Toss together ingredients–except for tortilla chips, oil and vinegar–and chill. Dress with oil and vinegar and sprinkle on chips just before serving.

Tangy Thai-style Melon and Chicken Salad
Inspired by Thailand

12 ounces cooked, shredded chicken
1/4 teaspoon kosher salt
1/4 teaspoon freshly ground pepper
1/4 cup lime juice
3 tablespoons fish sauce
2 teaspoons sugar
1 clove garlic, grated or minced
1/2 teaspoon crushed red pepper (more to taste)
1 medium-to-large firm ripe melon, sliced into thin pieces
1 small green bell pepper, cut into 2-inch long slices
1 small red bell pepper, cut into 2-inch long slices
6 cups lightly packed torn Boston lettuce, (about 1 head)
1/2 cup slivered red onion
1/2 cup thin cucumber slices, halved
1/2 cup lightly packed torn fresh cilantro leaves
1/2 cup lightly packed torn fresh mint leaves

Whisk lime juice, fish sauce, salt, pepper, sugar, garlic and crushed red pepper to taste in a small bowl. Combine the melon and peppers in a large bowl along with lettuce, onion, cucumber, cilantro and mint. Add the chicken to the salad. Pour dressing over the salad and gently toss to combine.

Juicy Bratwurst Burgers
Inspired by Germany

2 pounds ground pork
1/2 pound ground smoked bacon
2 teaspoons salt
1 tablespoon ground white pepper
2 tablespoons marjoram
Lettuce, tomato, onion, red cabbage slaw or sauerkraut for toppers

Combine ingredients, form into burgers and grill. Top with fresh lettuce, tomato, onion, red cabbage slaw, sauerkraut, etc.

Articles you might also like...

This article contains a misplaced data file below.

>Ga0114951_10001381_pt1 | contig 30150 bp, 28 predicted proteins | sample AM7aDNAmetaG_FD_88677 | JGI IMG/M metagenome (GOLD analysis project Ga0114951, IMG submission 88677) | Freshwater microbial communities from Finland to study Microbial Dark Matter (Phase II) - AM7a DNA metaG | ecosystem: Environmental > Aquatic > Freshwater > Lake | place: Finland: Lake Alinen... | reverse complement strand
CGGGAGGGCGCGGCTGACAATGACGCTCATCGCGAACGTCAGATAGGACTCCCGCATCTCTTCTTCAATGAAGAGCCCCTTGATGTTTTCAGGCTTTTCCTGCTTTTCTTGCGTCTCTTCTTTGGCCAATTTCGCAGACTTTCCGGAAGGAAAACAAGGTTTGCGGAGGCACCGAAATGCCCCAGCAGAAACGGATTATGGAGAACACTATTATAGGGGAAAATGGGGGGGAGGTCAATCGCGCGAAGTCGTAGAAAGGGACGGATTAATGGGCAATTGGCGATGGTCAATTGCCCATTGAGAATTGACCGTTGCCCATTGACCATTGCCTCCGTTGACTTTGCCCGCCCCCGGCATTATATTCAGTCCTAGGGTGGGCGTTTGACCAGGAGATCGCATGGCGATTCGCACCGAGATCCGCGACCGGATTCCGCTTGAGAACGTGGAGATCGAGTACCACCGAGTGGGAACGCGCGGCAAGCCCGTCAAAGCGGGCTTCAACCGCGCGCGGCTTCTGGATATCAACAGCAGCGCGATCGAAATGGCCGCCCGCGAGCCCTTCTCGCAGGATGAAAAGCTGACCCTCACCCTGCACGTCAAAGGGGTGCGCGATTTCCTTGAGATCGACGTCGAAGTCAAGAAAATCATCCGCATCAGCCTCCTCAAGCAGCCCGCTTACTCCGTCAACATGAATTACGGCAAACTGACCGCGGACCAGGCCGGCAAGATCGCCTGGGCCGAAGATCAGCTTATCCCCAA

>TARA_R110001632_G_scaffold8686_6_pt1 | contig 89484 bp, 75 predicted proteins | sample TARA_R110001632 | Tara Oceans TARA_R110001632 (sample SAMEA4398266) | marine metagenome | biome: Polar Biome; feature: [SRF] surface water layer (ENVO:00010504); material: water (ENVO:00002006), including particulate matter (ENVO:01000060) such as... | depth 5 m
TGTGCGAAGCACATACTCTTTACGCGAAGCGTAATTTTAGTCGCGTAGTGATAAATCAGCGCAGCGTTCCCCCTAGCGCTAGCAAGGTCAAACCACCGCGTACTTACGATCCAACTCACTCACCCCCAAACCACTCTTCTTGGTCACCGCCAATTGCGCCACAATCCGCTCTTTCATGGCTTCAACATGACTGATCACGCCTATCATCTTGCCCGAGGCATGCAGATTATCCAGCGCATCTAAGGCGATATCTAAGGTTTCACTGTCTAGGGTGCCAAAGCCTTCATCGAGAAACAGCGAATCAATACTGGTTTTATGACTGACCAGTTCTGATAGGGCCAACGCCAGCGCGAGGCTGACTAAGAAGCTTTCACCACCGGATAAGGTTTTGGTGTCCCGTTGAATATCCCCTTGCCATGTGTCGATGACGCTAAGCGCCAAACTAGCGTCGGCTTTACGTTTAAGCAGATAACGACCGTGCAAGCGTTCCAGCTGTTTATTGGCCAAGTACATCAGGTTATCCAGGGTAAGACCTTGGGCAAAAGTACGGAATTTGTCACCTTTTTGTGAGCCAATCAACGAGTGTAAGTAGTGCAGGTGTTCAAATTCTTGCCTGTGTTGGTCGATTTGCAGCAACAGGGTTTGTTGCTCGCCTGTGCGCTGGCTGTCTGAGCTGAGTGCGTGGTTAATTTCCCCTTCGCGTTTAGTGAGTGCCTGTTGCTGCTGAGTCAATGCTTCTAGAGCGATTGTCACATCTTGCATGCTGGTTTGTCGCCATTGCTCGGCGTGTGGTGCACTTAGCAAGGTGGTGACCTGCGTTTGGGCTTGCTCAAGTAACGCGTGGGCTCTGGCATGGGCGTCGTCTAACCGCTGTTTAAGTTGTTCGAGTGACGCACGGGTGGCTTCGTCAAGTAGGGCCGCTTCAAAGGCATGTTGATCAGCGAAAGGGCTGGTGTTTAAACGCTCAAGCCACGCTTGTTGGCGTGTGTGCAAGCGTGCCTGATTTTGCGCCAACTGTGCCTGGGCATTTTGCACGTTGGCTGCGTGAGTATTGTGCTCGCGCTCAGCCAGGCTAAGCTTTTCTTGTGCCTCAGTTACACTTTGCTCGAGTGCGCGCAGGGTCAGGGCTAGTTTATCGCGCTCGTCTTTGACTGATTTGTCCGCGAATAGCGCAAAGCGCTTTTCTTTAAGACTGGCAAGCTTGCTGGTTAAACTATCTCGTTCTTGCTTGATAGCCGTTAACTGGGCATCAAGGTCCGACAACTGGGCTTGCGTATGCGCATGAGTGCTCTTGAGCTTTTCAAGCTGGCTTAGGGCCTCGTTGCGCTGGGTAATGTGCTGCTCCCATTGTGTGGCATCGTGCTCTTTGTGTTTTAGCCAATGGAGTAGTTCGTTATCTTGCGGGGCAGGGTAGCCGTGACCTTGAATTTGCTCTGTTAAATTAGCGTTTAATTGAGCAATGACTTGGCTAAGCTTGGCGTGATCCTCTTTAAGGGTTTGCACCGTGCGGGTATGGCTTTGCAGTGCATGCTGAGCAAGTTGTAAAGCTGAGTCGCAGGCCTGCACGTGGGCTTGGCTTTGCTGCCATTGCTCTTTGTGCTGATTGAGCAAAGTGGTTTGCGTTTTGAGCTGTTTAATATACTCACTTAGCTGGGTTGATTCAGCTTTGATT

1 How to Celebrate #EarthDay | Eco-Mothering { 11.24.14 at 2:11 pm }

[…] Recipes for an Earth Day Picnic from Farmers’ Almanac   […]

2 Lynn { 05.02.12 at 9:15 am }

I remember celebrating earth day while in high school. Classmates and faculty would pickup debris (candy wrappers, soda cans, etc.). After we finished, we would all join together and have a lunch, while discussing the earth day and the significance of the day. I never forget the importance of honoring earth day — and I thank our school leaders for instilling this in our young minds.

Leave a Comment

Note: Comments that further the discussion of the above content are likely to be approved. Those comments that are vague or are simply submitted in order to promote a product, service or web site, although not necessarily considered "spam," are generally not approved.

If you notice a hole in the upper left-hand corner of your Farmers' Almanac, don't return it to the store! That hole isn't a defect; it's a part of history. Starting with the first edition of the Farmers' Almanac in 1818, readers used to nail holes into the corners to hang it up in their homes, barns, and outhouses (to provide both reading material and toilet paper). In 1919, the Almanac's publishers began pre-drilling holes in the corners to make it even easier for readers to keep all of that invaluable information (and paper) handy.

Spring Is Here – Sign Up Today!

The Farmers' Almanac is a gardener's best friend. Get 365 days of access to our online weather and gardening calendars + a copy of the 2017 Almanac
for only $13.99 $11.99!

Subscribe Today »